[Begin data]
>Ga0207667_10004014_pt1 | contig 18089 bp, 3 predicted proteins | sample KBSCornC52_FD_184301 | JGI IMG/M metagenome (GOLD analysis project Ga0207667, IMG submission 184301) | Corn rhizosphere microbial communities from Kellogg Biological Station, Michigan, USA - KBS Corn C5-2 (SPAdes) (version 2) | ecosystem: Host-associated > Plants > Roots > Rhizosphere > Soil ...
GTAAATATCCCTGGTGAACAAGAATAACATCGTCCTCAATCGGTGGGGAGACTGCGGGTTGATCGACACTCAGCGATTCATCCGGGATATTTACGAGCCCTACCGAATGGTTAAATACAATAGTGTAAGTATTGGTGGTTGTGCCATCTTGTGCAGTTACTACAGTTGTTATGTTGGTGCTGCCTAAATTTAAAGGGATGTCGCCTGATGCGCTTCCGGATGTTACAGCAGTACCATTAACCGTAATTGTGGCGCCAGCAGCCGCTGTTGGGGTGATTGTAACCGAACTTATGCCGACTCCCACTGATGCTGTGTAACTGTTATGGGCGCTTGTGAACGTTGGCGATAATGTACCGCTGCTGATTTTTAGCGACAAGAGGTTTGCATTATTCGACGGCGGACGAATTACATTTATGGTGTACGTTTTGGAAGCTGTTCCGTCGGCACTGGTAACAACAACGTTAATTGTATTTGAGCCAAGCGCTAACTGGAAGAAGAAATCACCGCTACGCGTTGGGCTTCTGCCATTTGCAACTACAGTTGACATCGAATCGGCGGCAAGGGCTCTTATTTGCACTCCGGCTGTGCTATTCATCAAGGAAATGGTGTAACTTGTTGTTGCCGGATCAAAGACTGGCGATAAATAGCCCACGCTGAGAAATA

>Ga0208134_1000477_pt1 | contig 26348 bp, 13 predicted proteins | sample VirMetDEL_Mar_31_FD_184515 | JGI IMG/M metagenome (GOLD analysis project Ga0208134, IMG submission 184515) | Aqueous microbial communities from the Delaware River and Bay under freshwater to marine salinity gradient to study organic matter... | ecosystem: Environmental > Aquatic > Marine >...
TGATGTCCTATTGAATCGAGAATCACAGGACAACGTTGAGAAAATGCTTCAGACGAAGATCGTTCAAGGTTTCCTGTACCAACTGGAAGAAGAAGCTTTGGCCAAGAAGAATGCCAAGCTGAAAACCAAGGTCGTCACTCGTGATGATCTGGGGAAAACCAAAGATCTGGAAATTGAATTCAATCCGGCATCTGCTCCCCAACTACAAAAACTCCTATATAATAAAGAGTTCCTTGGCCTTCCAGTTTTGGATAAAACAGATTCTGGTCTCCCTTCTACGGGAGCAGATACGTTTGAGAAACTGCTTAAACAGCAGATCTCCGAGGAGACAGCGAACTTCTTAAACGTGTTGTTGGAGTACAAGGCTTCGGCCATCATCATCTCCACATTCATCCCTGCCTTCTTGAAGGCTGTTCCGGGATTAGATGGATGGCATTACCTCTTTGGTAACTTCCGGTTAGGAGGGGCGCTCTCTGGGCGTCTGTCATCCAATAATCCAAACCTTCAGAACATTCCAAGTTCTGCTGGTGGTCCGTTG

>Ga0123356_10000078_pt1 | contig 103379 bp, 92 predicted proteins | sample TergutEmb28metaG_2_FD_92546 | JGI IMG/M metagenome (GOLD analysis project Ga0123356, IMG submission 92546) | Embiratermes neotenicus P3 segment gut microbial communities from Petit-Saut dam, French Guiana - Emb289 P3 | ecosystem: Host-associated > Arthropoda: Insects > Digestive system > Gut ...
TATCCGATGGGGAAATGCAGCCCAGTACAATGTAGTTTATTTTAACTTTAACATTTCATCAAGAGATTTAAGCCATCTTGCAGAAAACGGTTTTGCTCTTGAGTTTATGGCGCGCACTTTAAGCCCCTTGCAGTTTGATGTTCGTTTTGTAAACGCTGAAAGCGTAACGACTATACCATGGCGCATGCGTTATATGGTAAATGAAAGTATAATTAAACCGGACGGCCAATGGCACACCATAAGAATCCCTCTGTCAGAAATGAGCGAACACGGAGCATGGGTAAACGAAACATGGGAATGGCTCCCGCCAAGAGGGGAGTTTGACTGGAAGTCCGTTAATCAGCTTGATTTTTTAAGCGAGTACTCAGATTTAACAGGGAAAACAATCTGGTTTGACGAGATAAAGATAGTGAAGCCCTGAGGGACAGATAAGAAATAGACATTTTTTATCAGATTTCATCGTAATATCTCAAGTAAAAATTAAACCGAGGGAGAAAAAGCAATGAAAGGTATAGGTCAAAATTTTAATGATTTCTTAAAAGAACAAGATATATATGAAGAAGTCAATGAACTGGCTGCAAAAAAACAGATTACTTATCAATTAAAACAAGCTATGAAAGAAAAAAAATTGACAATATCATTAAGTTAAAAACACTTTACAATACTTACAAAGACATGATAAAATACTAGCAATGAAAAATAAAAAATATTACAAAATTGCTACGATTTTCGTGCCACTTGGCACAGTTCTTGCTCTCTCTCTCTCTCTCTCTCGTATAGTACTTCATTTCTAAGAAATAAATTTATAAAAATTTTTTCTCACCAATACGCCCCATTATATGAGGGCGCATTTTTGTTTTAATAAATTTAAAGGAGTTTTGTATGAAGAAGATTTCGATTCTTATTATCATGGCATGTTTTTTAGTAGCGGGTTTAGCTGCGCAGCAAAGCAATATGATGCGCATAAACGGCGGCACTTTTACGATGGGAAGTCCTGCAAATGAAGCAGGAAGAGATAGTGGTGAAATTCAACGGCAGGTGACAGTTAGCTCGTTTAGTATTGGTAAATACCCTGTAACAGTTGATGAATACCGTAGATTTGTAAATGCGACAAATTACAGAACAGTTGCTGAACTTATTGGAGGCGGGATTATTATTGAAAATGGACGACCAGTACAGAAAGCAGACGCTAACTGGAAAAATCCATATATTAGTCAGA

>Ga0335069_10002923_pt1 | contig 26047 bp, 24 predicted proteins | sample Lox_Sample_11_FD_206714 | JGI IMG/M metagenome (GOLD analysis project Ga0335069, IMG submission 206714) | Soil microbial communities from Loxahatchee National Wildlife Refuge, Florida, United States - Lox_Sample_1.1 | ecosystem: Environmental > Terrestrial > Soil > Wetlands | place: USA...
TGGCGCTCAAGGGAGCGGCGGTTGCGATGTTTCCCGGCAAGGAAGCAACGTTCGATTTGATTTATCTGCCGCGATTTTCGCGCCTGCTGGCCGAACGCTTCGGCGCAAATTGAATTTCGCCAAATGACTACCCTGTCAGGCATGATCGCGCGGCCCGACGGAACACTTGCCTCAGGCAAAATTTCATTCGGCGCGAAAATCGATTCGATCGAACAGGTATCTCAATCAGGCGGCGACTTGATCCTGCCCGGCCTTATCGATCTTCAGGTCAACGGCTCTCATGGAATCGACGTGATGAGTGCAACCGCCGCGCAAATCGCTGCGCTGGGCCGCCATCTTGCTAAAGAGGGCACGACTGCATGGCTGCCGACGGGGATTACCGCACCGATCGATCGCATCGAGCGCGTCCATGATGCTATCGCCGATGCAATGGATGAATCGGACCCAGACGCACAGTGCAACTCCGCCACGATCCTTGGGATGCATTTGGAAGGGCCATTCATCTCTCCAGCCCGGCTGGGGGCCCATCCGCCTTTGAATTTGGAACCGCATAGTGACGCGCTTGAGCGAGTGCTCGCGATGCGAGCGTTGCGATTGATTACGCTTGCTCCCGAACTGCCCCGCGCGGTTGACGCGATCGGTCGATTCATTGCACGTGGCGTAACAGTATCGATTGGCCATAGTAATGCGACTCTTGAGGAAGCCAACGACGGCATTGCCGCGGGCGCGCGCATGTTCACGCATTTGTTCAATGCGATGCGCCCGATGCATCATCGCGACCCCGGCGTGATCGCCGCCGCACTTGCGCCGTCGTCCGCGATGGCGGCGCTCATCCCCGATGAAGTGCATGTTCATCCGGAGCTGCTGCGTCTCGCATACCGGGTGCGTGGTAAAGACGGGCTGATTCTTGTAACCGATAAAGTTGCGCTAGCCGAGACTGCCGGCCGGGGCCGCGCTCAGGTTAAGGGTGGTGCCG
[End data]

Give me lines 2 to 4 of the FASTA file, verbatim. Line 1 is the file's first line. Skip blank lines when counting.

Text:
GTAAATATCCCTGGTGAACAAGAATAACATCGTCCTCAATCGGTGGGGAGACTGCGGGTTGATCGACACTCAGCGATTCATCCGGGATATTTACGAGCCCTACCGAATGGTTAAATACAATAGTGTAAGTATTGGTGGTTGTGCCATCTTGTGCAGTTACTACAGTTGTTATGTTGGTGCTGCCTAAATTTAAAGGGATGTCGCCTGATGCGCTTCCGGATGTTACAGCAGTACCATTAACCGTAATTGTGGCGCCAGCAGCCGCTGTTGGGGTGATTGTAACCGAACTTATGCCGACTCCCACTGATGCTGTGTAACTGTTATGGGCGCTTGTGAACGTTGGCGATAATGTACCGCTGCTGATTTTTAGCGACAAGAGGTTTGCATTATTCGACGGCGGACGAATTACATTTATGGTGTACGTTTTGGAAGCTGTTCCGTCGGCACTGGTAACAACAACGTTAATTGTATTTGAGCCAAGCGCTAACTGGAAGAAGAAATCACCGCTACGCGTTGGGCTTCTGCCATTTGCAACTACAGTTGACATCGAATCGGCGGCAAGGGCTCTTATTTGCACTCCGGCTGTGCTATTCATCAAGGAAATGGTGTAACTTGTTGTTGCCGGATCAAAGACTGGCGATAAATAGCCCACGCTGAGAAATA

>Ga0208134_1000477_pt1 | contig 26348 bp, 13 predicted proteins | sample VirMetDEL_Mar_31_FD_184515 | JGI IMG/M metagenome (GOLD analysis project Ga0208134, IMG submission 184515) | Aqueous microbial communities from the Delaware River and Bay under freshwater to marine salinity gradient to study organic matter... | ecosystem: Environmental > Aquatic > Marine >...
TGATGTCCTATTGAATCGAGAATCACAGGACAACGTTGAGAAAATGCTTCAGACGAAGATCGTTCAAGGTTTCCTGTACCAACTGGAAGAAGAAGCTTTGGCCAAGAAGAATGCCAAGCTGAAAACCAAGGTCGTCACTCGTGATGATCTGGGGAAAACCAAAGATCTGGAAATTGAATTCAATCCGGCATCTGCTCCCCAACTACAAAAACTCCTATATAATAAAGAGTTCCTTGGCCTTCCAGTTTTGGATAAAACAGATTCTGGTCTCCCTTCTACGGGAGCAGATACGTTTGAGAAACTGCTTAAACAGCAGATCTCCGAGGAGACAGCGAACTTCTTAAACGTGTTGTTGGAGTACAAGGCTTCGGCCATCATCATCTCCACATTCATCCCTGCCTTCTTGAAGGCTGTTCCGGGATTAGATGGATGGCATTACCTCTTTGGTAACTTCCGGTTAGGAGGGGCGCTCTCTGGGCGTCTGTCATCCAATAATCCAAACCTTCAGAACATTCCAAGTTCTGCTGGTGGTCCGTTG